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Embryogenesis and oxygen consumption in benthic egg clutches of a tropical clownfish, Amphiprion melanopus (Pomacentridae)
journal contributionposted on 2023-05-16, 19:13 authored by Bridget GreenBridget Green
Variation in size at hatching is common in demersal spawning organisms, suggesting that processes during embryonic development may be critical in determining growth and development. To examine critical periods during embryonic development in the demersal spawning reef fish Amphiprion melanopus, the rate of oxygen consumption within an egg clutch was compared to morphological changes in the embryos. Oxygen consumption was least on day 1 of development where organ differentiation had not begun (mean 1.73Â±0.34Ã—10-5 Î¼mol O2 egg-1 s-1). Tail movement throughout the perivitelline fluid began on day 3 and is likely to assist in moving oxygen around the embryo, complementing diffusive transport. The appearance of haemoglobin in the blood corresponded to a peak in oxygen consumption on day 4, where the highest mean rate of oxygen consumption was recorded (6.73Â±0.82Ã—10-5 Î¼mol O2 egg -1 s-1). This could be a critical period in development whereby risk of mortality is increased through increased embryo requirements at developmental thresholds. Â© 2004 Elsevier Inc. All rights reserved.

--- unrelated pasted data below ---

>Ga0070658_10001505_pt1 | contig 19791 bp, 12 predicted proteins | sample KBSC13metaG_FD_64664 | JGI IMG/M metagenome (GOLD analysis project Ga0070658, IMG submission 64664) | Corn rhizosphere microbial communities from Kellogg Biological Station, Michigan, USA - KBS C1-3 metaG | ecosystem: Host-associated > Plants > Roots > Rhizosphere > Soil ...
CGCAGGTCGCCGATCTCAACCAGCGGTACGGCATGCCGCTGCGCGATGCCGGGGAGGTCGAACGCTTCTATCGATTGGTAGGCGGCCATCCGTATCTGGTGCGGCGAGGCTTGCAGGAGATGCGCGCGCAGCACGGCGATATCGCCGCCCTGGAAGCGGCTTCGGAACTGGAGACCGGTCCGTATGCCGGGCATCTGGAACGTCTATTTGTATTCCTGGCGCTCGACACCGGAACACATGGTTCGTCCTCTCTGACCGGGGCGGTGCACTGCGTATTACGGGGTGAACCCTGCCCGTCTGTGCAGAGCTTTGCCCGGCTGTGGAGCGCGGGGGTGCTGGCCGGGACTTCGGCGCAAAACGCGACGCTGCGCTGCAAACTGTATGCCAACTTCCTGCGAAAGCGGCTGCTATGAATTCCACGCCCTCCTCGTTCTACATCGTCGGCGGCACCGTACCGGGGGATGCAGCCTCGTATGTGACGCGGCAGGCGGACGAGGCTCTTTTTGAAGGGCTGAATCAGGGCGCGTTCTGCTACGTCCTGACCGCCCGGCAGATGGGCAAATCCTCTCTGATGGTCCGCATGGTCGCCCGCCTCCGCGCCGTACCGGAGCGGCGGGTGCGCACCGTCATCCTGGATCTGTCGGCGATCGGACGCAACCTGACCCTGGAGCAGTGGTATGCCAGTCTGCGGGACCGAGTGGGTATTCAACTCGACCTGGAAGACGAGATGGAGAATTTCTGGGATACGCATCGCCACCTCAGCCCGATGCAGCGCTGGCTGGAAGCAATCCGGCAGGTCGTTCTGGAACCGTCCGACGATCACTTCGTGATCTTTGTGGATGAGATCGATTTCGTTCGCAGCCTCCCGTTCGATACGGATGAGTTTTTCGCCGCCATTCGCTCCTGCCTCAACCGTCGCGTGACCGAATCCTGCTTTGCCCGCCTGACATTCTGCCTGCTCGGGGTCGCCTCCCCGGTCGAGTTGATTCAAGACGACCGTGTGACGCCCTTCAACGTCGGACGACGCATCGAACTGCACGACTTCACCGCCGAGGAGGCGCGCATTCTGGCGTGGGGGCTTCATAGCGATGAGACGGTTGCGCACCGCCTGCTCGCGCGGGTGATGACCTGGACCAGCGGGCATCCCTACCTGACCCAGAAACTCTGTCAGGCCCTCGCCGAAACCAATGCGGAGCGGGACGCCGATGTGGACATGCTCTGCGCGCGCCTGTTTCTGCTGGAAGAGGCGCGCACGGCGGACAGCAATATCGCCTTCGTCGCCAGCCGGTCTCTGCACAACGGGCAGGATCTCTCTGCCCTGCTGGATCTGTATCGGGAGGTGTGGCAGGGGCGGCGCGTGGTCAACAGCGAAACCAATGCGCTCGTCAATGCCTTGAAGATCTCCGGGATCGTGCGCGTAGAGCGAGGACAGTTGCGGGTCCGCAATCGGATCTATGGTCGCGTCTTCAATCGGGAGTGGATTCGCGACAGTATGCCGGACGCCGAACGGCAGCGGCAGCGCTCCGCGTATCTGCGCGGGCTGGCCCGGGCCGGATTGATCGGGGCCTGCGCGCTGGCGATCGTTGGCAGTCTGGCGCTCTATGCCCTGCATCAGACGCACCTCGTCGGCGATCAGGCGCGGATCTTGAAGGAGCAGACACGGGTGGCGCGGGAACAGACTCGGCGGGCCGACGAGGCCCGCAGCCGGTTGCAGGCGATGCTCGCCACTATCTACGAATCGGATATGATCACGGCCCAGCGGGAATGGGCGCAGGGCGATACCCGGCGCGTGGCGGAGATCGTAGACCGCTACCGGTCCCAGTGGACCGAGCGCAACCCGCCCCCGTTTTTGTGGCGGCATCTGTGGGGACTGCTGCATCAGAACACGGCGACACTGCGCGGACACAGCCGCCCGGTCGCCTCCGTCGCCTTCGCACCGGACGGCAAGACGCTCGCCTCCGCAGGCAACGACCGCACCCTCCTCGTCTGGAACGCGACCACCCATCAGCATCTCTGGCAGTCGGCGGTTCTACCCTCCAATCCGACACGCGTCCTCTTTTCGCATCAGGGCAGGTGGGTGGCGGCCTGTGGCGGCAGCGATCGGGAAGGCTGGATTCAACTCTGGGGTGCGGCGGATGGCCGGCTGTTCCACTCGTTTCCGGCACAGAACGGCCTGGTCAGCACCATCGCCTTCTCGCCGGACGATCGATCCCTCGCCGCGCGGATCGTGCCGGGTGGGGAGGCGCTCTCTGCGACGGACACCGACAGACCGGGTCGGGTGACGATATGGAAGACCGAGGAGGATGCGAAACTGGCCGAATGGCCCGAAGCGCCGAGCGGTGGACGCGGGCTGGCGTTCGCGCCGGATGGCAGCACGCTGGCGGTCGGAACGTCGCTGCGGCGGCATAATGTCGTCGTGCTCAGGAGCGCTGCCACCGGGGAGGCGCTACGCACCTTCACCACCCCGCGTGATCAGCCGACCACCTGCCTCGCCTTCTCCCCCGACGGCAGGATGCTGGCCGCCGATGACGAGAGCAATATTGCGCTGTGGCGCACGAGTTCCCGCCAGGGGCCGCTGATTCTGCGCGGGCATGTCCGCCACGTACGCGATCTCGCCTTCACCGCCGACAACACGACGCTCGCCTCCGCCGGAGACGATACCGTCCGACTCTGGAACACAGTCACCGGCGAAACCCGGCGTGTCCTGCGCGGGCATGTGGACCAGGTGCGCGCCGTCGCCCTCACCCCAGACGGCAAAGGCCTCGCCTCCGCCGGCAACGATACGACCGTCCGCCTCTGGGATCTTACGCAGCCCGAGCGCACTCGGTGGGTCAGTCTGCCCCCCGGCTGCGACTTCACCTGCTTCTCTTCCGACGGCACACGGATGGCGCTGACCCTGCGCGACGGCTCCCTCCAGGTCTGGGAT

Publication titleComparative Biochemistry and Physiology A-Molecular & Integrative Physiology
Department/SchoolInstitute for Marine and Antarctic Studies
Place of publicationUSA